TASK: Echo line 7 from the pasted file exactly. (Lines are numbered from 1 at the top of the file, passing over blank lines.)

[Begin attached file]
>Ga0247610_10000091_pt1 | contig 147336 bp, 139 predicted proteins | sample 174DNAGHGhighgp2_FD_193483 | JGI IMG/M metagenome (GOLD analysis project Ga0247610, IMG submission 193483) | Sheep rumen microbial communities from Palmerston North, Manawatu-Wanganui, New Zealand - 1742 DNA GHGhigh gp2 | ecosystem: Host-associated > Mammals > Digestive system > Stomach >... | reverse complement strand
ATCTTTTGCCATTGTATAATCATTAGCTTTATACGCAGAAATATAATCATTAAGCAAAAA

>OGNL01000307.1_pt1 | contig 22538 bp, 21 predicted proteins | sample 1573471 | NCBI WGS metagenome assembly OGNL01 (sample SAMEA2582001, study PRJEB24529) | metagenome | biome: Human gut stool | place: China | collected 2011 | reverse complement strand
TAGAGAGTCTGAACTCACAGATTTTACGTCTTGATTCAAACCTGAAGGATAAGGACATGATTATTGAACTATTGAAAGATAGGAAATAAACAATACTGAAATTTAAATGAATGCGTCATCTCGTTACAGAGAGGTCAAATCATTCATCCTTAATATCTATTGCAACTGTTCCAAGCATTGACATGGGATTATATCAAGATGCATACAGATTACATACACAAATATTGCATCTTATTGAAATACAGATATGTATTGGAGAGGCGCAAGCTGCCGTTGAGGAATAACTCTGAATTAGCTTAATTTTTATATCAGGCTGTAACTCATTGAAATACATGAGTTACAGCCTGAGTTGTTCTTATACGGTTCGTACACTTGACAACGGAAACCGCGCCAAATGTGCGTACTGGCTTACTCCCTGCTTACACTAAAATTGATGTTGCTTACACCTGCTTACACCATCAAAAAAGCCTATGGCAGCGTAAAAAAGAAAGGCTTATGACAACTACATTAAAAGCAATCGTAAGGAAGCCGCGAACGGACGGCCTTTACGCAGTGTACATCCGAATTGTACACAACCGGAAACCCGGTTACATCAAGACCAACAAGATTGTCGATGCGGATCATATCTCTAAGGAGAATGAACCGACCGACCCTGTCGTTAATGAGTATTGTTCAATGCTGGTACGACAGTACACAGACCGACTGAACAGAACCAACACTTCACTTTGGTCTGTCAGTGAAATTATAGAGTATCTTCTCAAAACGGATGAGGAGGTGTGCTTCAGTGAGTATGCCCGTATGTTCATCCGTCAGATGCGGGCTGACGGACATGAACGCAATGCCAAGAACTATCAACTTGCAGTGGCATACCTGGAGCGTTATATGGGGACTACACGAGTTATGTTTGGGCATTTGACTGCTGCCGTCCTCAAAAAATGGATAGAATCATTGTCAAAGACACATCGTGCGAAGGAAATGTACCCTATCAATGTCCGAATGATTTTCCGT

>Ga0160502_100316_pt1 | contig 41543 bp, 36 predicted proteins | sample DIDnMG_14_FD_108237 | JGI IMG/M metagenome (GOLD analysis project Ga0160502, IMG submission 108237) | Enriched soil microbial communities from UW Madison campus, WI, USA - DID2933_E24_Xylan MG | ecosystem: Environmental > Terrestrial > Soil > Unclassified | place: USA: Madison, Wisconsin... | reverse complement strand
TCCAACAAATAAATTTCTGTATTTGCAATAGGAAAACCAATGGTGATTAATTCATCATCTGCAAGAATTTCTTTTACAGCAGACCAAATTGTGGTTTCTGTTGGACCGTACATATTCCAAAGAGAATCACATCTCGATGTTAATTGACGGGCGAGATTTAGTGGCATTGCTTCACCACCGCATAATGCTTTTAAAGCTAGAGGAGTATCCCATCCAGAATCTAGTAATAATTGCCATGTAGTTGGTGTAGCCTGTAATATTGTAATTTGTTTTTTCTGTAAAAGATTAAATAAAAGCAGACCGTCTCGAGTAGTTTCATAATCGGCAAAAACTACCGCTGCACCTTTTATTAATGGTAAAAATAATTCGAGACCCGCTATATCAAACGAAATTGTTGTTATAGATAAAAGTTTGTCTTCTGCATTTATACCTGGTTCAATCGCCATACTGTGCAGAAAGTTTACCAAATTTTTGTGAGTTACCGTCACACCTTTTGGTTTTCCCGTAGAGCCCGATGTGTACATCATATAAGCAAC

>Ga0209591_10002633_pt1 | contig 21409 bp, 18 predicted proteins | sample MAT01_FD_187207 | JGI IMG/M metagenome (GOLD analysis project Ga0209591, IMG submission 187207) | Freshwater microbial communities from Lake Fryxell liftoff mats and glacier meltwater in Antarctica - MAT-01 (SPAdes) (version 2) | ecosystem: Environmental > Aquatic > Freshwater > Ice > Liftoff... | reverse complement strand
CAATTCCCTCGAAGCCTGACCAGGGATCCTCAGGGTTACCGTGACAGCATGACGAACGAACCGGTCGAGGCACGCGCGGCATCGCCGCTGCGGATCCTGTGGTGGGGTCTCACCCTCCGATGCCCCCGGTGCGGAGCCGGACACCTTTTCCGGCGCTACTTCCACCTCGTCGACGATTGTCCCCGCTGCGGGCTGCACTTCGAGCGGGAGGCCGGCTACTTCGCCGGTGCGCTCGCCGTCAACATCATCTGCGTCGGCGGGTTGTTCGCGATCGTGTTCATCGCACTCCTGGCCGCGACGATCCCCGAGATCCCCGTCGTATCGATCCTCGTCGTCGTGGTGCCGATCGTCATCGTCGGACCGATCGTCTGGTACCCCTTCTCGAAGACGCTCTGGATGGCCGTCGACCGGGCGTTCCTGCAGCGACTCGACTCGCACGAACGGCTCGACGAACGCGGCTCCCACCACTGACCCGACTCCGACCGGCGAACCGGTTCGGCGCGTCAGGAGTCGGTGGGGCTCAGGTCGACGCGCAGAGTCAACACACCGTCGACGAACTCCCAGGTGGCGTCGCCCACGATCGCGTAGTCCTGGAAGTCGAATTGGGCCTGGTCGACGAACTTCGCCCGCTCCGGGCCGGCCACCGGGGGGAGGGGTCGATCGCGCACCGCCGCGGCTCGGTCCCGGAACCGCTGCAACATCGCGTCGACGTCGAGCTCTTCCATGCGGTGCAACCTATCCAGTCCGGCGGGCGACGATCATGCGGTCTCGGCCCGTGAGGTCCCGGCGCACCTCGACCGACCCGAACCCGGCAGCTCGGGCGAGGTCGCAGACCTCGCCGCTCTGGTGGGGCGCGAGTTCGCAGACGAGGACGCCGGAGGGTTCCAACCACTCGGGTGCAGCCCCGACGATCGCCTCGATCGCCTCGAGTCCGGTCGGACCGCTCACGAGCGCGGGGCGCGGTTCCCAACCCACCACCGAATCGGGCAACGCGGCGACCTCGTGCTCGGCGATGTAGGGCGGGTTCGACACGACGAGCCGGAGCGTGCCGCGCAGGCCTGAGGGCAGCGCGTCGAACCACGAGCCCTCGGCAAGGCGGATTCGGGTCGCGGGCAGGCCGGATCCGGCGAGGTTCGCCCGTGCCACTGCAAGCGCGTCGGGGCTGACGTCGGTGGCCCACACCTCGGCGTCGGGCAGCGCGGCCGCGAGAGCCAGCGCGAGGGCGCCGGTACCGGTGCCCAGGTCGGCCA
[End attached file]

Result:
>Ga0209591_10002633_pt1 | contig 21409 bp, 18 predicted proteins | sample MAT01_FD_187207 | JGI IMG/M metagenome (GOLD analysis project Ga0209591, IMG submission 187207) | Freshwater microbial communities from Lake Fryxell liftoff mats and glacier meltwater in Antarctica - MAT-01 (SPAdes) (version 2) | ecosystem: Environmental > Aquatic > Freshwater > Ice > Liftoff... | reverse complement strand